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Awash in history, this city landmark regains its footing as a vital, vibrant part of south Mumbai. We spoke to the architect behind its two-year long restoration
Walk slowly around Flora Fountain. Imagine it is 1864. You are in Bombay, a port city with a population of approximately 8,00,000. It has just been a decade since the first Indian railway snaked its way from here to Thana [now Thane]. The government has been discussing tearing down the old fort walls that ensconce the British settlements—within which majority of the city’s residents live—from the greater city and allowing for growth. Finally, the first governor of Bombay, Sir Bartle Frere, orders the removal of the obsolete ramparts, fortifications and degraded buildings. In some ways, this is the moment that lays the ground work for the modern city of Bombay.
Vikas Dilawari put Flora Fountain back at the fountainhead of history
“When the fort walls were pulled down, new buildings were commissioned to benefit the city,” conservation architect Vikas Dilawari says, “The CTO [central telegraph office], the public works department, the high court, Mumbai University, the municipal corporation—these new landmarks also became the new ‘imageability’ of the city, and Bombay [now Mumbai] became known as one of the finest east of the Suez.”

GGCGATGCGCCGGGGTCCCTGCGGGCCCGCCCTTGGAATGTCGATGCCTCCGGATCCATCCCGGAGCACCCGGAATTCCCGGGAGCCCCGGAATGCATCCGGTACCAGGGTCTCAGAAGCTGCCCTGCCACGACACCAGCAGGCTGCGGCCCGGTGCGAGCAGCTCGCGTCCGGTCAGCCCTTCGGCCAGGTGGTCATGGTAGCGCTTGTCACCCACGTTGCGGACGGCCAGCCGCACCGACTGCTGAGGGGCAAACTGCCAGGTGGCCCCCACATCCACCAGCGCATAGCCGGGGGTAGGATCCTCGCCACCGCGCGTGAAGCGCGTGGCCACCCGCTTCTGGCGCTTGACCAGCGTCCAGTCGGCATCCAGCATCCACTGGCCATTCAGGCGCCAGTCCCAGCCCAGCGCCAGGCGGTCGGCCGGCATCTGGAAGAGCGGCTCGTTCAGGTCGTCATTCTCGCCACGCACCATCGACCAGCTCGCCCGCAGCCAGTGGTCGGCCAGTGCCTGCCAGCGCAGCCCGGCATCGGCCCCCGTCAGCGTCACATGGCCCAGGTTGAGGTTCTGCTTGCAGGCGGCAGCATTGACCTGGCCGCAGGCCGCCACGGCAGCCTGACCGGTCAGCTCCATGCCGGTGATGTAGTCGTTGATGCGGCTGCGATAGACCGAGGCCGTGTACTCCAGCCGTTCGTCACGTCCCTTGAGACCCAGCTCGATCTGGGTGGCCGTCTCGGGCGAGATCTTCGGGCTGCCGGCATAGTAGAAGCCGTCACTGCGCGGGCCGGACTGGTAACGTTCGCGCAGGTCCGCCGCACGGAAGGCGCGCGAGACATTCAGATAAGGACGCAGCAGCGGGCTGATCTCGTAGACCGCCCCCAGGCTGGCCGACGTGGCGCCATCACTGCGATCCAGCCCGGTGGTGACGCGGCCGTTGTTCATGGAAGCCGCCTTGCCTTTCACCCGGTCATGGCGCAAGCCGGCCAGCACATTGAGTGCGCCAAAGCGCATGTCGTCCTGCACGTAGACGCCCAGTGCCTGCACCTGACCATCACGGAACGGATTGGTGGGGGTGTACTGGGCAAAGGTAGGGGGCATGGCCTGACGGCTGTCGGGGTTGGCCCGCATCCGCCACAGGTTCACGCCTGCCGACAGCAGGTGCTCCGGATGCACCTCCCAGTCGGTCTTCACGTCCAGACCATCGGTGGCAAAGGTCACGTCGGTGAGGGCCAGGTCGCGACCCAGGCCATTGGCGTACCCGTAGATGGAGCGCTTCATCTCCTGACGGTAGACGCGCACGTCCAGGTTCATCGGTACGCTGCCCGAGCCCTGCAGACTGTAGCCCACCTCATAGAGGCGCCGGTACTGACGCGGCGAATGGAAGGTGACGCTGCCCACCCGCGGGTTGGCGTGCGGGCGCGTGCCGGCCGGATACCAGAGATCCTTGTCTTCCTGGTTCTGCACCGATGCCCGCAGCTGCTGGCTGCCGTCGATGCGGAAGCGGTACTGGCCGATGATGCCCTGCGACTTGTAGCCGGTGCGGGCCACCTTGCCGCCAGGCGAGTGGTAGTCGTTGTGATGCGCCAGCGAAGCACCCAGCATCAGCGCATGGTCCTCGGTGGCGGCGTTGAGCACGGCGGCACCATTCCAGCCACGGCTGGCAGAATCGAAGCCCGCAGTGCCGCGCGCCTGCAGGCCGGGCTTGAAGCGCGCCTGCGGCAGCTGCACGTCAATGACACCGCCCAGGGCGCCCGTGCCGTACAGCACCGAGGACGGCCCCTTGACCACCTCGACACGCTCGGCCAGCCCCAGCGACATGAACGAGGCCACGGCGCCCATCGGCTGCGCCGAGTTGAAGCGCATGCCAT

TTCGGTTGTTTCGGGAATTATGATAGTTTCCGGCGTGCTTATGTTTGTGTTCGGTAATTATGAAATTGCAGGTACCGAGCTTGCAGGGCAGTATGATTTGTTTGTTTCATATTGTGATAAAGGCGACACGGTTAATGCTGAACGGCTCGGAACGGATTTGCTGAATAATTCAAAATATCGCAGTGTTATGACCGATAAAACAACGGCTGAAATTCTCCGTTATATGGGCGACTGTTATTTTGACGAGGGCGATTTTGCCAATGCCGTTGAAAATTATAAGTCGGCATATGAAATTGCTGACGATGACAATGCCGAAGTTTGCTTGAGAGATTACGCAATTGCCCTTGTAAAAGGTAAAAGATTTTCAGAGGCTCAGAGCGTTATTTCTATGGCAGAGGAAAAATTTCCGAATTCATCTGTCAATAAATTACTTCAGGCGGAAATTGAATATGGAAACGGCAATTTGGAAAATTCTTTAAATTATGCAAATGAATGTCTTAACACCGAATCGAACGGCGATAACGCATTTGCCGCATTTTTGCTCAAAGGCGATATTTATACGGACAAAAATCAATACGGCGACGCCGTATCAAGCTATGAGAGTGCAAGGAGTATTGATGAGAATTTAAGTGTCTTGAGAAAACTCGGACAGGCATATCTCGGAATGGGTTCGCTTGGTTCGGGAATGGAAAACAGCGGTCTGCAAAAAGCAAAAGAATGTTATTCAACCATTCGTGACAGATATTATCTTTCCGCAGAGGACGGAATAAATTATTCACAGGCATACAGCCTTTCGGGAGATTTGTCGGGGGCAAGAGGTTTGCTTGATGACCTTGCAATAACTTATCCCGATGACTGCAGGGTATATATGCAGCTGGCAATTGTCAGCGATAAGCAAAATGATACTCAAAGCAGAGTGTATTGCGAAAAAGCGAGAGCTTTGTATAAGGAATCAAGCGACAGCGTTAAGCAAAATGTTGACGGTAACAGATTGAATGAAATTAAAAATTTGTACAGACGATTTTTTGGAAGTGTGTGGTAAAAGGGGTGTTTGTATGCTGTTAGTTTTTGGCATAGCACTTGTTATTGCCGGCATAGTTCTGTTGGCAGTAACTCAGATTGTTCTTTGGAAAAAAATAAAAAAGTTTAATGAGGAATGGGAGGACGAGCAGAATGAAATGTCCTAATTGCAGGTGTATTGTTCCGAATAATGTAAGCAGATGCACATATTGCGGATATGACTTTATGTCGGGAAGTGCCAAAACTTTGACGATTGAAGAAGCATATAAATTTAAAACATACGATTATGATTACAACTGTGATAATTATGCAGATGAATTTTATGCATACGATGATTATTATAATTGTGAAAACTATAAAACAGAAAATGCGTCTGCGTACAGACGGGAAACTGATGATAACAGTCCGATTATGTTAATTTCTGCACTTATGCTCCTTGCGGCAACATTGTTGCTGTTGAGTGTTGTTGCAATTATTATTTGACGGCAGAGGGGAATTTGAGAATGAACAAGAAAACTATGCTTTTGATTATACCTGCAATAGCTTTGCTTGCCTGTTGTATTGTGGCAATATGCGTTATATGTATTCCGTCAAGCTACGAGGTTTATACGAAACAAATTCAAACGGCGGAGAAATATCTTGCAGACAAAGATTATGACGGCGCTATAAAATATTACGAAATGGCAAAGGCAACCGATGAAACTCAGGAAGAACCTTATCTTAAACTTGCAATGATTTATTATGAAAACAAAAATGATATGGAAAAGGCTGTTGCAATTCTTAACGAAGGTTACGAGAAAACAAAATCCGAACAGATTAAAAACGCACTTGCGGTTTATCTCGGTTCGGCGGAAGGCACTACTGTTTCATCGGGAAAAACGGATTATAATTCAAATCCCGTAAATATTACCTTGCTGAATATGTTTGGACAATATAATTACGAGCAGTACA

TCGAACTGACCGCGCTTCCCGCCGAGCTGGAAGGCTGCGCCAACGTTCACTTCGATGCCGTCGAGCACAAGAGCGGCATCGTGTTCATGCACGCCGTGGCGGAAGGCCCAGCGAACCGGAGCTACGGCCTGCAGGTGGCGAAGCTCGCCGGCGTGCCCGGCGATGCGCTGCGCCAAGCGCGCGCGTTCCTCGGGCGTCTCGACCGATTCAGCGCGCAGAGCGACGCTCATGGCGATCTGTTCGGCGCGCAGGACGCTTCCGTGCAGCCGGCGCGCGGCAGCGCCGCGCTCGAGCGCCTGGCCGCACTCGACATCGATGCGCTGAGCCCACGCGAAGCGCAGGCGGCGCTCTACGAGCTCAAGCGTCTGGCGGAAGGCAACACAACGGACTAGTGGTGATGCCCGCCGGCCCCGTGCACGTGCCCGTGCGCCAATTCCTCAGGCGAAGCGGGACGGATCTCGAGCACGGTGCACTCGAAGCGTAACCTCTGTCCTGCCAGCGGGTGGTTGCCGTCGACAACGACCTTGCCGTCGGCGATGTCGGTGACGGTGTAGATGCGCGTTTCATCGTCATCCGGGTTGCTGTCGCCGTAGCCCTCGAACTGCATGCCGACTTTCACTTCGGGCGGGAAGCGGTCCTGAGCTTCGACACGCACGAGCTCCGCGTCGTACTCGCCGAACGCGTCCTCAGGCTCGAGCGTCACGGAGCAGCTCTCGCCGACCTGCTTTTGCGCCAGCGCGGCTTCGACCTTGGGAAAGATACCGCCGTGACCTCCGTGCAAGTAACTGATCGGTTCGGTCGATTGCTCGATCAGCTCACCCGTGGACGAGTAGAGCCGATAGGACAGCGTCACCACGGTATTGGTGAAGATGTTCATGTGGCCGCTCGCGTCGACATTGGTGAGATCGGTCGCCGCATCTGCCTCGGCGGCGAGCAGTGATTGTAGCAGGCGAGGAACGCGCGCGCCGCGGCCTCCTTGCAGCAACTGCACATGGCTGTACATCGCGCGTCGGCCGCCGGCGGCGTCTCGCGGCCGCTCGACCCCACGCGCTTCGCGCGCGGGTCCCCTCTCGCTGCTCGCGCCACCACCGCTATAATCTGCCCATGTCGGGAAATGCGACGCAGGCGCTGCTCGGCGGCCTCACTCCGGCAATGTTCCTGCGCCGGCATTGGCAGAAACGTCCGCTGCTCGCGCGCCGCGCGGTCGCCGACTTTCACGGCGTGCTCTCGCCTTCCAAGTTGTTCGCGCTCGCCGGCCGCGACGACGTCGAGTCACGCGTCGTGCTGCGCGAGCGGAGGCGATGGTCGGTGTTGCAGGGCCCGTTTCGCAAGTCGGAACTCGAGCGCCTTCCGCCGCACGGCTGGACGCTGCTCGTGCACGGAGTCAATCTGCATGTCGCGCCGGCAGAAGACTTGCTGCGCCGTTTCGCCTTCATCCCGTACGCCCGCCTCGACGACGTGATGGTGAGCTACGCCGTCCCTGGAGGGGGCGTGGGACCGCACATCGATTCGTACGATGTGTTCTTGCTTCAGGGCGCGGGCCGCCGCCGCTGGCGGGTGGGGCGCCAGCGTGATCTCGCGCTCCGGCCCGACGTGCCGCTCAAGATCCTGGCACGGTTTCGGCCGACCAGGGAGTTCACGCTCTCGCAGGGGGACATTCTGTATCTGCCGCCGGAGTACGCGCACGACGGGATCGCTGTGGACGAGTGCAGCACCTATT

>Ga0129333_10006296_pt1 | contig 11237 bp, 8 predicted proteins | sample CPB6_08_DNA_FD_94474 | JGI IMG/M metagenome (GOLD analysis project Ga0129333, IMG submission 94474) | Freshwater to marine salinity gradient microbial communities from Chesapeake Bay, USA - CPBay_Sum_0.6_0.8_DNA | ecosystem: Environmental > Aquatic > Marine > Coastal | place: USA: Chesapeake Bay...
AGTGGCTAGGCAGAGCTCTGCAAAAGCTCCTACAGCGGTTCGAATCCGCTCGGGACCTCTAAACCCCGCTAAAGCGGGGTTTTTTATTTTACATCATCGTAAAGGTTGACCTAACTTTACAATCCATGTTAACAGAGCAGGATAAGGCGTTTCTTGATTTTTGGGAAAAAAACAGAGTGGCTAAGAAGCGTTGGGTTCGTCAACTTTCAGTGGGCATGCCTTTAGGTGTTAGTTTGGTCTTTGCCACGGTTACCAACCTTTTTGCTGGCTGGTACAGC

Created in honour of Frere in 1864, Flora Fountain, was initially meant to be placed in Byculla’s Victoria Gardens [now the Jijamata Udyan]. But when the fort walls were removed, the authorities decided to mark the intersection of new roads here with what was then called the Frere Fountain.
The saviour behind such landmarks as the Rajabai Clock Tower and the impressive Bhau Daji Lad Museum, Dilawari and his team was appointed back in 2008. When work began in 2016, “We realised it was in bad health,” he says. The neglect, sloppy refurbishment and abject ignorance the structure had suffered over the years were evident. Water was oozing out of several places in the fountain, the statues had been painted over, which was detrimental to the original Portland stone. There were breakages—fingers, two hands, a crack in the neck and a damaged nose—some possibly caused by past attempts at refurbishment, including clumsy bamboo scaffolding damaging the soft limestone.
The team envisioned greater scope to the task at hand. Dilawari says, “A statue is only proper when its pedestal is proper and in that spirit, we realised if we restored the fountain and the surroundings were not congenial, it would not be ideal.” Therefore, the inclusion of the plaza in the restoration by the heritage committee of the Municipal Corporation of Greater Mumbai (MCGM) came as a relief.
Then they set out for the long haul. “A lot of people treat conservation as an overnight, interior job,” Dilawari says, “We took two years to just clean one fountain.”
PORTLAND TO PORBANDAR
The team used the best resources, working with professional conservators from Mumbai and New Delhi branches of
Located at the end of Dadabhai Naoroji Road, Flora Fountain is the heart of south Mumbai. Commissioned by Sir Bartle Frere, the First Crown Governor of Bombay, the fountain was named after him. When his tenure ended in 1867 and he left Bombay, his name slipped from public memory and the fountain became known as Flora’s or Flora Fountain—the goddess of spring and renewal.